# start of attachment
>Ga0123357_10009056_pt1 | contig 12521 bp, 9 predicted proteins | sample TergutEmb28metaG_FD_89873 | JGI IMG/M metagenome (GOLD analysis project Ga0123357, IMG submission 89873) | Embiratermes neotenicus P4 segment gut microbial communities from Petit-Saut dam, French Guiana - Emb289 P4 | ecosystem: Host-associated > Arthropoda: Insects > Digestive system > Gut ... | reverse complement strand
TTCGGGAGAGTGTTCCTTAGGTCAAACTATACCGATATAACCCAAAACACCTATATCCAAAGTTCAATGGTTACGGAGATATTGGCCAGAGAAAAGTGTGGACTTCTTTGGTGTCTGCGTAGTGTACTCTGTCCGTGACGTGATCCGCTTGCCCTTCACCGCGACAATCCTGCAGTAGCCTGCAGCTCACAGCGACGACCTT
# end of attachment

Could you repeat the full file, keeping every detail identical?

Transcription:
>Ga0123357_10009056_pt1 | contig 12521 bp, 9 predicted proteins | sample TergutEmb28metaG_FD_89873 | JGI IMG/M metagenome (GOLD analysis project Ga0123357, IMG submission 89873) | Embiratermes neotenicus P4 segment gut microbial communities from Petit-Saut dam, French Guiana - Emb289 P4 | ecosystem: Host-associated > Arthropoda: Insects > Digestive system > Gut ... | reverse complement strand
TTCGGGAGAGTGTTCCTTAGGTCAAACTATACCGATATAACCCAAAACACCTATATCCAAAGTTCAATGGTTACGGAGATATTGGCCAGAGAAAAGTGTGGACTTCTTTGGTGTCTGCGTAGTGTACTCTGTCCGTGACGTGATCCGCTTGCCCTTCACCGCGACAATCCTGCAGTAGCCTGCAGCTCACAGCGACGACCTT